One of the most difficult parts of doing therapy in a community setting is quickly finding the one or two things that you can teach the caregiver or finding one adjustment you can make to improve the child with a disability’s quality of life.
Eventually several relatives visited and noticed that Mustafa had greatly improved. They wanted to pass out sweets to their friends and neighbors to celebrate.
Corner chairs and walking frames are essential tools for the rehabilitation of children with disabilities and for increasing their quality of life. The training was aimed specifically at how to make these assistive devices.
Problems with her birth left her unable to walk normally, so she has spent most of her life sitting and watching the world go by.
The project staff have gathered for their weekly staff meeting. It is the one hour they have to themselves as a team, a time to discuss,
“My brain is too stupid for this,” Alim says to himself repeatedly while trying to fit the pieces together. The DARP staff encourage him: “You have a clever brain – look what you have learned already.”
“Producing something with your own hands out of natural leather, this soft but sturdy material, gives you a strong sense of satisfaction. It is very calming,” shares the teacher for leather work in our Afghan Refugees with Disabilities Project (DARP).
Once more we realised the need to take the whole family setting into account. Once the family is on board, the mothers have more confidence and in turn the children can truly flourish.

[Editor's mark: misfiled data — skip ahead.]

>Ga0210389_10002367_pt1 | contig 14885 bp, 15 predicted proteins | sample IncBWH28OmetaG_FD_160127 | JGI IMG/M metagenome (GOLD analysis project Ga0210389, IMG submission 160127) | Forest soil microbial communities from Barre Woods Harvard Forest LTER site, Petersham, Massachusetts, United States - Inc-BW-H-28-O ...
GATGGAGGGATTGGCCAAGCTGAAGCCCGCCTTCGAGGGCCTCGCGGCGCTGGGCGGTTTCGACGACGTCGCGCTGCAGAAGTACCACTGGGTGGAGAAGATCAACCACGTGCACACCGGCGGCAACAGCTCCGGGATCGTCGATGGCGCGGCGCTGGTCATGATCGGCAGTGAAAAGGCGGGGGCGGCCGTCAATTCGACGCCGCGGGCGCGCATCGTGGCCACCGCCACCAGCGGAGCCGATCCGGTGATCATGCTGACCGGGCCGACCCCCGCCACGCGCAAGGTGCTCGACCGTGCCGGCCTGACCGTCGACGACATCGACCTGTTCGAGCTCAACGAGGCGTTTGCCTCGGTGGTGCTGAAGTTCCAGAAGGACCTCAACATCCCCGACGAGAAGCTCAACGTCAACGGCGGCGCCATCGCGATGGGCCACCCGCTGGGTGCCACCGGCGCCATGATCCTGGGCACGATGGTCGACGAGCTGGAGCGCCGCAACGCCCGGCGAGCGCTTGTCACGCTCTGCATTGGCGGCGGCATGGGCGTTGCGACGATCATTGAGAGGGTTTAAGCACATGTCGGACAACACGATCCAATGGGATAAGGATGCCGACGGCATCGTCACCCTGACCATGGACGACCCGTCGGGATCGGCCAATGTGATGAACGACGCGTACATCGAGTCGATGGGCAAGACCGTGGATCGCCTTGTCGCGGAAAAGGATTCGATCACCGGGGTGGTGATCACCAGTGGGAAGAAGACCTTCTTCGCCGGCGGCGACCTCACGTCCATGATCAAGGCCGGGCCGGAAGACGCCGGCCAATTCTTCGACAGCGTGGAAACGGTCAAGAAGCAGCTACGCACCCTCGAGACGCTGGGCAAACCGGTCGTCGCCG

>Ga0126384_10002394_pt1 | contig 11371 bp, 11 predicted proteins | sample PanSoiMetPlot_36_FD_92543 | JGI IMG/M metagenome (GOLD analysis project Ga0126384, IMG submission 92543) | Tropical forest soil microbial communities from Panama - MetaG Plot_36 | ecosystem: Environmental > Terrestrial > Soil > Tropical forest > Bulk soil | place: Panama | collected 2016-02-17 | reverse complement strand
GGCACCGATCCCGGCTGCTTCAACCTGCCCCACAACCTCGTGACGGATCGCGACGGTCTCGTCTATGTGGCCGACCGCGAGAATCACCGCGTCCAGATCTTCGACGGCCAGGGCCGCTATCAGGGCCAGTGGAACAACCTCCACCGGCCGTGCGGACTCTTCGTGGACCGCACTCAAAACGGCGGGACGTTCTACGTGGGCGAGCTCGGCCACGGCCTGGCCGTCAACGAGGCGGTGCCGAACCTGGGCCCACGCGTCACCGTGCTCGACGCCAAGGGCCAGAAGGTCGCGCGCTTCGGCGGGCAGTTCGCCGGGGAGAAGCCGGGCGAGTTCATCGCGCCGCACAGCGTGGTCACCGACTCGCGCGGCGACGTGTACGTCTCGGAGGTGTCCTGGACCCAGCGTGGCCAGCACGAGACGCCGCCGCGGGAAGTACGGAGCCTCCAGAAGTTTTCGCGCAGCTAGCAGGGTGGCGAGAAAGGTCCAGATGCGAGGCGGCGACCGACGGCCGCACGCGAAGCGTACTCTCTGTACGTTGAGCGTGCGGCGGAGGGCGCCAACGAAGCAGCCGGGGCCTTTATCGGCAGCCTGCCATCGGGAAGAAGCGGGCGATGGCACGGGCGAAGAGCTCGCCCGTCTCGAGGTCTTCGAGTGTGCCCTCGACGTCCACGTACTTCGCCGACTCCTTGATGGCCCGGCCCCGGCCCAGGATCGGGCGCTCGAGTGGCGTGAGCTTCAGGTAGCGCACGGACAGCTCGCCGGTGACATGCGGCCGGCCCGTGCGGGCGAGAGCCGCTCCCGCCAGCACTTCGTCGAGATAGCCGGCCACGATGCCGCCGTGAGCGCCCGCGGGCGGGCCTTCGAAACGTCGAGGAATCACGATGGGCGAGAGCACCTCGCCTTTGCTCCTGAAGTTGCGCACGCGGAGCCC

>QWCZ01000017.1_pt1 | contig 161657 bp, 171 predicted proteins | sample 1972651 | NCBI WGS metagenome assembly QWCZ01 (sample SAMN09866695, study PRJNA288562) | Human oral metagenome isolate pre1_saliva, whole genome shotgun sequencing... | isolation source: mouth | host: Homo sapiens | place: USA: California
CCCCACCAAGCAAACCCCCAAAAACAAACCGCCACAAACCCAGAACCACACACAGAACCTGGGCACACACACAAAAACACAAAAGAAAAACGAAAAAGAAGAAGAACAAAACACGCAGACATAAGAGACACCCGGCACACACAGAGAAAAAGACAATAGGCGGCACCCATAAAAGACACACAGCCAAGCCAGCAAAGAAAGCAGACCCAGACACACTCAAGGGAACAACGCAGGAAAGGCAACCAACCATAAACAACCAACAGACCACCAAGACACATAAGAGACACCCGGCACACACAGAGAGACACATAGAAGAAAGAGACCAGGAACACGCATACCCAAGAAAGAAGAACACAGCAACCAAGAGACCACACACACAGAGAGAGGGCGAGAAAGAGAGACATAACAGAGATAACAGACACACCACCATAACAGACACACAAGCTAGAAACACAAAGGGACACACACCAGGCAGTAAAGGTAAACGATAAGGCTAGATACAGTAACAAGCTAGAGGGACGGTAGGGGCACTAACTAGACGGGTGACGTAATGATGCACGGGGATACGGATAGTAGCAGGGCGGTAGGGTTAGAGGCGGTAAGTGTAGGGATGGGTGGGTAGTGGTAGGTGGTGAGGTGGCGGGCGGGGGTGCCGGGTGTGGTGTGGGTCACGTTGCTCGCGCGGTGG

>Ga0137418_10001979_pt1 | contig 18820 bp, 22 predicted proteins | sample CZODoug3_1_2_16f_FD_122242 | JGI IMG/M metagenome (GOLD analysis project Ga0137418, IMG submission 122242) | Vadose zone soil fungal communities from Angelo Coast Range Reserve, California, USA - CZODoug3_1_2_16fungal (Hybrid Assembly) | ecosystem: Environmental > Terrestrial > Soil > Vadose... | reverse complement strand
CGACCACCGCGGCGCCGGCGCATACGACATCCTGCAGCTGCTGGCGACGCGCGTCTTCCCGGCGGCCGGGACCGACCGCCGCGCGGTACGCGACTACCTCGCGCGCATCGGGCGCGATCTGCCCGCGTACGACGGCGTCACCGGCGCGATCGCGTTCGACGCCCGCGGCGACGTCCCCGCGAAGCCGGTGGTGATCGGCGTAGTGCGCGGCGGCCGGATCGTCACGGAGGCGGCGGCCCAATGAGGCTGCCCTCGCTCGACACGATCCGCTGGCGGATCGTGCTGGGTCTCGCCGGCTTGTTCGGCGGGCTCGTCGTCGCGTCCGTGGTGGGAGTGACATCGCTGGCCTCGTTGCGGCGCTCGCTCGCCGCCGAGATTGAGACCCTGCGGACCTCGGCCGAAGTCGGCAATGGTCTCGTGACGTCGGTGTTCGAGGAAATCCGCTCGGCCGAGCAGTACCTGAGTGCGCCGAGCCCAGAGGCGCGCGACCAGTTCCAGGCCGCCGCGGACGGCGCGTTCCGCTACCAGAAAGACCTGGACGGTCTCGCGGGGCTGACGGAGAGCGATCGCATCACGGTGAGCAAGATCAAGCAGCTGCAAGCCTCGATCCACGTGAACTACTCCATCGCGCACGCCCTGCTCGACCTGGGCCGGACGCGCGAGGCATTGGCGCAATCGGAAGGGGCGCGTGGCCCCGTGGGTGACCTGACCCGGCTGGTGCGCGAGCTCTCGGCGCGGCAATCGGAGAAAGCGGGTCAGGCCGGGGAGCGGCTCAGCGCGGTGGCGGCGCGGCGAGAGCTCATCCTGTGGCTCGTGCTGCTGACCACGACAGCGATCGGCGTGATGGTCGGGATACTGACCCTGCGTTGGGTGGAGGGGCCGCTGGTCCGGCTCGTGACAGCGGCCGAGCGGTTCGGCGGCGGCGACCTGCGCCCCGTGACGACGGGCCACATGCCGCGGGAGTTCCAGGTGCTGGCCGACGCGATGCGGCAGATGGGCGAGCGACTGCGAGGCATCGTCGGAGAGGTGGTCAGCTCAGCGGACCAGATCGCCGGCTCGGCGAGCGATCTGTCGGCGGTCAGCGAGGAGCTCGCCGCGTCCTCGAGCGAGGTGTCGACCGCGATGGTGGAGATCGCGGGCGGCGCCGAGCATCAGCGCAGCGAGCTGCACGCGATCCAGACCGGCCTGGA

“The most beautiful thing is the big smile on his face.”
“This community has helped my son to improve not only physically, but also mentally.”
It is important for us that all our interventions address everyday needs. For this reason we work as a team to set attainable, sustainable goals.
In Iran, we work with Afghan refugees living with disabilities through the Disabled Afghan Refugee Project, also known as DARP.
Our recently opened rehabilitation centre gives people like Mojtaba and his mother new opportunities and hope for the future.
“I love speaking to new mothers that come in for the first time and giving them advice and counselling them. I love seeing the change that this brings into a family.”
A doctor, nurse, physical therapist, speech therapist and a special needs teacher, all on one dream team.
It is easy to think about development work only in terms of improving physical aspects of a community like economics or health. However, transformational development also means coming along-side the poor to help them spiritually and socially.
We all have hopes for our children, but Mohammad’s mother had lost hope that he would be able to communicate.
As Hala has improved physically, so has her and her family’s emotional state. She is almost able go back to school again!
This four-year-old’s name literally means “Lovely Soul.” When she grins, you can see that it’s a good fit.
“The joy and the friendship of these two boys, one having a disability and the other not, is one small step… that can hopefully start a giant leap in the direction of building an inclusive community.”
This project supports rehabilitation by connecting refugees with disabilities with specialized services and therapies, by enhancing their psycho social well-being through counseling and by increasing their awareness of skills training opportunities.
The leatherwork group is a prime example of Asset Based Community Development. Instead of looking at what needs the community had, we looked at their assets – they are skilled with their hands and they have time at home to produce goods.